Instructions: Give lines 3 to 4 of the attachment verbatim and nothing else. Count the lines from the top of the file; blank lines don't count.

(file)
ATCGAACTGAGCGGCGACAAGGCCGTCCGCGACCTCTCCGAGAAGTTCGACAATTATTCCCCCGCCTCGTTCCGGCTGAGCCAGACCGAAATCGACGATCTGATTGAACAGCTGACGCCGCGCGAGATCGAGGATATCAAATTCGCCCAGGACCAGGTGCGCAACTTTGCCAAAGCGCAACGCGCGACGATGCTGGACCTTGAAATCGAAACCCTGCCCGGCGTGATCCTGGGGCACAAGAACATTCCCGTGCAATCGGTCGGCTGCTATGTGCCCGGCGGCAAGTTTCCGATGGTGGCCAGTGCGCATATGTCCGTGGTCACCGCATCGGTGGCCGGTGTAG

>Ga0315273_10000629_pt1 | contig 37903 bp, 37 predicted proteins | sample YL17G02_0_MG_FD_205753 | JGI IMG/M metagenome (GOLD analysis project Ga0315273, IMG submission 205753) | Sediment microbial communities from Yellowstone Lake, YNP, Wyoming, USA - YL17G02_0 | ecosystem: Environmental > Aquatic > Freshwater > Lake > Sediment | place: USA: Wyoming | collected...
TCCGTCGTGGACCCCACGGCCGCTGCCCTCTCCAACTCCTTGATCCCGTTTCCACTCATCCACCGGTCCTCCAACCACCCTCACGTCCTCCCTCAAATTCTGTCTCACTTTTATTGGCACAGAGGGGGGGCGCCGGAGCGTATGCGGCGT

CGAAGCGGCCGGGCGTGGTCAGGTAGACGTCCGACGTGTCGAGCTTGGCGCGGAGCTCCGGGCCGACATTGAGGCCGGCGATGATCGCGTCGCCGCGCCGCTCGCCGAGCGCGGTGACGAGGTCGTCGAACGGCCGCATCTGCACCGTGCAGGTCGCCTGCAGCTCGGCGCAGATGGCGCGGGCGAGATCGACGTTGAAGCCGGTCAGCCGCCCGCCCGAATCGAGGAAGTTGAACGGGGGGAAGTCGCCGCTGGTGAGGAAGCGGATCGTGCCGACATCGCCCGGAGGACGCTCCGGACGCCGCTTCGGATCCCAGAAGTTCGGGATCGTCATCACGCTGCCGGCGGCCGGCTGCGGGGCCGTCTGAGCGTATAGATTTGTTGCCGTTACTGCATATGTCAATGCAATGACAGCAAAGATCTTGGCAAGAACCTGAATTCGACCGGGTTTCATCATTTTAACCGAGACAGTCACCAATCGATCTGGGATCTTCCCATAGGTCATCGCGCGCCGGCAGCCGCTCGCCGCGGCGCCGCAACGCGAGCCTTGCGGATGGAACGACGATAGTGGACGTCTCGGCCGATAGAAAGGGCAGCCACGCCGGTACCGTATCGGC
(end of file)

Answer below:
TCCGTCGTGGACCCCACGGCCGCTGCCCTCTCCAACTCCTTGATCCCGTTTCCACTCATCCACCGGTCCTCCAACCACCCTCACGTCCTCCCTCAAATTCTGTCTCACTTTTATTGGCACAGAGGGGGGGCGCCGGAGCGTATGCGGCGT

CGAAGCGGCCGGGCGTGGTCAGGTAGACGTCCGACGTGTCGAGCTTGGCGCGGAGCTCCGGGCCGACATTGAGGCCGGCGATGATCGCGTCGCCGCGCCGCTCGCCGAGCGCGGTGACGAGGTCGTCGAACGGCCGCATCTGCACCGTGCAGGTCGCCTGCAGCTCGGCGCAGATGGCGCGGGCGAGATCGACGTTGAAGCCGGTCAGCCGCCCGCCCGAATCGAGGAAGTTGAACGGGGGGAAGTCGCCGCTGGTGAGGAAGCGGATCGTGCCGACATCGCCCGGAGGACGCTCCGGACGCCGCTTCGGATCCCAGAAGTTCGGGATCGTCATCACGCTGCCGGCGGCCGGCTGCGGGGCCGTCTGAGCGTATAGATTTGTTGCCGTTACTGCATATGTCAATGCAATGACAGCAAAGATCTTGGCAAGAACCTGAATTCGACCGGGTTTCATCATTTTAACCGAGACAGTCACCAATCGATCTGGGATCTTCCCATAGGTCATCGCGCGCCGGCAGCCGCTCGCCGCGGCGCCGCAACGCGAGCCTTGCGGATGGAACGACGATAGTGGACGTCTCGGCCGATAGAAAGGGCAGCCACGCCGGTACCGTATCGGC